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This post was in the pipeline before the murder over the weekend of Kasandra Perkins by Jovan Belcher, newsworthy mainly for its impact on professional football; such an occurrence is otherwise so unremarkable as to be relegated to the commonplace by the label “domestic violence.” It’s a private matter, really, unless it interrupts our Sunday sport. From Futures Without Violence: “Nearly one-third of all women murdered in the United States in recent years were murdered by a current or former intimate partner. In 2000, 1,247 women, more than three a day, were killed by their intimate partners.”

Not too long ago I heard a passing reference to The Man Who Fell To Earth, filmed right here in New Mexico, and decided I had better see it. This 1976 movie is sufficiently flawed to make me hesitate to recommend it, but at the same time it contains such a sharp, prescient, uncompromising critique of America culture that I feel obliged to encourage everyone to have a look. There are a number of aspects worthy of discussion, but one scene in particular demands to be addressed in the context of this blog, as it contains an explicit depiction of exactly the joining of violence and sex that I and many other feminists have been writing about.

Bowie-for-blog

David Bowie in “The Man Who Fell to Earth”

The climactic scene comes near the end of the film (though the end at that point was not as near as I had hoped). Our doomed alien hero has not succeeded in returning to his drought devastated planet. He has been trapped by (presumably) government agents, and is alternately tortured and pampered, numbed by booze and media. When the woman who loved him (for being so different, until she found out how really different he was) is sent back to him, their sex play starts anew. Suddenly he pulls a gun on her, taunts her… And… Pulls the trigger… And… BANG!… Big noise, but no blood! Hysterical relief from both of them. He explains that he had asked his keepers for a gun with blanks and they obliged. BANG! BANG! He shoots at her, she shoots at him. They giggle and squeal, wrestle and lick and kick. BANG! BANG! Two slim, pale, naked bodies and a shiny, heavy pistol. BANG! BANG! They are literally having a blast. I found it so disturbing, I had to look away.

Of course, with today’s sensibilities – that is, if I were watching a movie made recently – one or more of those bangs would probably not be a blank and the scene would end with white sheets and pale bodies drenched in blood and gore. This is what one has come to expect. But here, they are all blanks. The fun is genuine if desperate, and apparently heralds the release of the stranded alien, as if he has proven with his debauchery his full assimilation into the human species. All the way fallen, reduced to a state of lethargic impotence, he is no longer a threat; all stirrings of desire can be pacified with violent fantasy sex play, actual or vicarious.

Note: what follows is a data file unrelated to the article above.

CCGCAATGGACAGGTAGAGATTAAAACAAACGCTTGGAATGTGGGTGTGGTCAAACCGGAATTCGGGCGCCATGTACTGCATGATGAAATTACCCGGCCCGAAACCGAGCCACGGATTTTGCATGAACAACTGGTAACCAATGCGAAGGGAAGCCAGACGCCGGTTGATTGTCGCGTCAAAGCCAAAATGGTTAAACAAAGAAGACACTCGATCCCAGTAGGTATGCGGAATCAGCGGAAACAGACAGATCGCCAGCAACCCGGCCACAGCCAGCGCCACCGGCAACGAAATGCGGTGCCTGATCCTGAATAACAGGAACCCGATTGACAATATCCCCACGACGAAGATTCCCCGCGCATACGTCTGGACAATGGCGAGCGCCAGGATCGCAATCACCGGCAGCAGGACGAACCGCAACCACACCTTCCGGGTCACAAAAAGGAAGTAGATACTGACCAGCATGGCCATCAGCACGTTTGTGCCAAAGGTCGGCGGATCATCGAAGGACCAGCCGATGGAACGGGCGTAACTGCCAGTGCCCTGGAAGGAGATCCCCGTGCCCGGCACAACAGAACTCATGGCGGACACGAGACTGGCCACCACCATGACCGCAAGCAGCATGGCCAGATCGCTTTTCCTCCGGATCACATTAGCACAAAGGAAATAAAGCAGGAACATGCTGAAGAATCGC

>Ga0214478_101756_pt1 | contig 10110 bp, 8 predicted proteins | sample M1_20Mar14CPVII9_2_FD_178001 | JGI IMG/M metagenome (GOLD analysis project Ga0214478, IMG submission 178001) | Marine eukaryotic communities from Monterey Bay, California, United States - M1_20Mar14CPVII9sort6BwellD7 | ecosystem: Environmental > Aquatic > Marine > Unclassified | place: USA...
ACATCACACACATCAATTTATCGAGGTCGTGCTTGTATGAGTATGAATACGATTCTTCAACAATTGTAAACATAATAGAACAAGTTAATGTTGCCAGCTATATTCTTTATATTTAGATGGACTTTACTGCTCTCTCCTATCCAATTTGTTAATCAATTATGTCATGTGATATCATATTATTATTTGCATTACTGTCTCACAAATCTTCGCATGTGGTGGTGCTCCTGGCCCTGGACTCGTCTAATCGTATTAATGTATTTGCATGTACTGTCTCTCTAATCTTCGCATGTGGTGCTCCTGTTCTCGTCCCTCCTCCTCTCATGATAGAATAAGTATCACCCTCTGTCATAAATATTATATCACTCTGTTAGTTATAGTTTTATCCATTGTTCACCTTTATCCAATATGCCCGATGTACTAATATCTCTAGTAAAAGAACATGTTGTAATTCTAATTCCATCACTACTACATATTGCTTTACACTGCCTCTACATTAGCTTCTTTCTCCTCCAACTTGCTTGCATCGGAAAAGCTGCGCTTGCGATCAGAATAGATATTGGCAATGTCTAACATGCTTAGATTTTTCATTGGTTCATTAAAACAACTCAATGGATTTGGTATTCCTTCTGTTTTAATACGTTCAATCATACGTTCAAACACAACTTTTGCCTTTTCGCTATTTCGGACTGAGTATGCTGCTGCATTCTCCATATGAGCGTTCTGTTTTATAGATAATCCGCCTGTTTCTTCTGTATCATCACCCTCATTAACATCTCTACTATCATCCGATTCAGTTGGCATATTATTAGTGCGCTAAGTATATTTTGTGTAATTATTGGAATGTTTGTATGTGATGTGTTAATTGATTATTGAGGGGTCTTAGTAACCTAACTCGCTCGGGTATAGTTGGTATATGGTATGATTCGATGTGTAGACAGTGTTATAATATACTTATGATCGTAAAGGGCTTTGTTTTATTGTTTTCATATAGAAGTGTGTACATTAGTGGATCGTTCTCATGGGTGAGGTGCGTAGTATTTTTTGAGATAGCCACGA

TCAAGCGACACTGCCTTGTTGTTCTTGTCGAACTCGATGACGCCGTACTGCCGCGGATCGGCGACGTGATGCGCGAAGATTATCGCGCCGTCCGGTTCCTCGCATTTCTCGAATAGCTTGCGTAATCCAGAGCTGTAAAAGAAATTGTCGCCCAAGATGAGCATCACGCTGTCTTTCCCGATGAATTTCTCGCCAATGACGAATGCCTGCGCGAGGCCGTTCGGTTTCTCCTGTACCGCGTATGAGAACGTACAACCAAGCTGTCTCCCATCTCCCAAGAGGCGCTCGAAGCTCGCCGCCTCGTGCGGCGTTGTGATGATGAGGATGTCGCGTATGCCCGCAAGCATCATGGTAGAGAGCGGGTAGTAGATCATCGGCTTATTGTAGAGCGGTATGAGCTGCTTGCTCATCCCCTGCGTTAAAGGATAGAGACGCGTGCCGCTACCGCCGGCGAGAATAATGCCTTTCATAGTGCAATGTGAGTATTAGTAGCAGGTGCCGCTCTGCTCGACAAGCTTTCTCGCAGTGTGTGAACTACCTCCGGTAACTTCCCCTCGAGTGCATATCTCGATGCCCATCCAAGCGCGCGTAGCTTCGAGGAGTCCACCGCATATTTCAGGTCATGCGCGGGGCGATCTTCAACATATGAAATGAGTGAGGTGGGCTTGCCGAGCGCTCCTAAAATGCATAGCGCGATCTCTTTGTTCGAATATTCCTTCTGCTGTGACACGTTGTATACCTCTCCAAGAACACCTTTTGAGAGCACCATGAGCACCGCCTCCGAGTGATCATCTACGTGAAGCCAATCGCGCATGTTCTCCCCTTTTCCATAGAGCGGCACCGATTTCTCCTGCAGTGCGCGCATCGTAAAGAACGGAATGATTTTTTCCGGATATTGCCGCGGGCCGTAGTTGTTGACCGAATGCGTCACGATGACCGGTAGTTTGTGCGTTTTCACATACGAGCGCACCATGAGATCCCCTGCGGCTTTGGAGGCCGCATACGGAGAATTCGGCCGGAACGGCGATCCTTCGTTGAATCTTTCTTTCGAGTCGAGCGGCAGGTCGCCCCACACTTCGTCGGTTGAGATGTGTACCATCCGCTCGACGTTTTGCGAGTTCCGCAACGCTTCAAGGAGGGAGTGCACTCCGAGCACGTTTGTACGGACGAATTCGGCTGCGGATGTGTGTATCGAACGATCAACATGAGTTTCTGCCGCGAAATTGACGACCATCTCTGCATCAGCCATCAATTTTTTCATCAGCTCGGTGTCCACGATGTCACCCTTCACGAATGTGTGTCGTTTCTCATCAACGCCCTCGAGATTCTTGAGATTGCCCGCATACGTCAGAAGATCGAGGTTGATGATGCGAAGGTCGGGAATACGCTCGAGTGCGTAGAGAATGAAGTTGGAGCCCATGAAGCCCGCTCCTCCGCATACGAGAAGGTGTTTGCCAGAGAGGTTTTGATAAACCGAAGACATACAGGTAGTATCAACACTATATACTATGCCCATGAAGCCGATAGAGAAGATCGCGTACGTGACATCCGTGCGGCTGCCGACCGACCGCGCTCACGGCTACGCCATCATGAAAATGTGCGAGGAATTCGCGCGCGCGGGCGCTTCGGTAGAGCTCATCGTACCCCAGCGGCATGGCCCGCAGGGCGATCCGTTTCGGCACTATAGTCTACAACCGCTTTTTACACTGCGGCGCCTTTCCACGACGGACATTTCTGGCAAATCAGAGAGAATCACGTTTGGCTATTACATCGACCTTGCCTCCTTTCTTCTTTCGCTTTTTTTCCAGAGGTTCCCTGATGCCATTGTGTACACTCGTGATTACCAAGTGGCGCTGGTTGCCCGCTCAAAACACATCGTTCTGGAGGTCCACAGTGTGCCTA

That scene is one helluva statement. It is not sexy. It is scary and sad. If the movie were made today, the woman‛s body would be much fuller and bouncier – a veritable sex bomb that would heighten the prurience while lessening the realism and intensity of the scene; and the male body would either be really ripped, or hardly shown at all. More likely, the entire scene would be cut for fear of adult ratings and reduced revenues.

Everything today is so much more polished and self-conscious than the gritty works of the 70s. Hollywood is very careful to isolate elements even as they are being combined. Guns here, girls there; shooting here, screwing there. It’s like the latest in haute cuisine – everything deconstructed into separate tasty bites. We put the flavors together as we eat, just like when we watch TV and films. Violence and sex may come in alternating waves, often presented in alluring proximity to each other (our half-clad hostage cowering before a male with a weapon, or the half-clad warrior woman actually wielding the weapon) but the stimulation is all of a piece – arousal – and we know they are meant to go together. It‛s the mass media’s great orgiastic fantasy feast of Gun Sex! The Man Who Fell To Earth gave it to us bluntly, literally and surely sarcastically – but I could not look at it and laugh.

Guns and sex do not go together. Sex is a healthy, natural act that one can hope to take part in with affection, pleasure and some regularity. Guns have no place whatsoever in my life and the daily lives of most civilians, yet we see guns and gun viloence on TV routinely verging on monotonously. Maybe if the networks could show more sex, they’d show less violence. They’re just looking for ways to get and keep our eyes on their product. But think about it: Sex is more appealing in person than on the screen, while gun violence is not at all entertaining if you are actually in the middle of it. Putting the two together – unlike mixing your peas and potatoes – does not make a happy or healthy or desirable combination.

The Man Who Fell To Earth suggests that we needn‛t worry too much about defending Earth from extraterrestrial invasion. If we lack adequate technology to fight the aliens, we’ll still be able to kill their souls with our culture.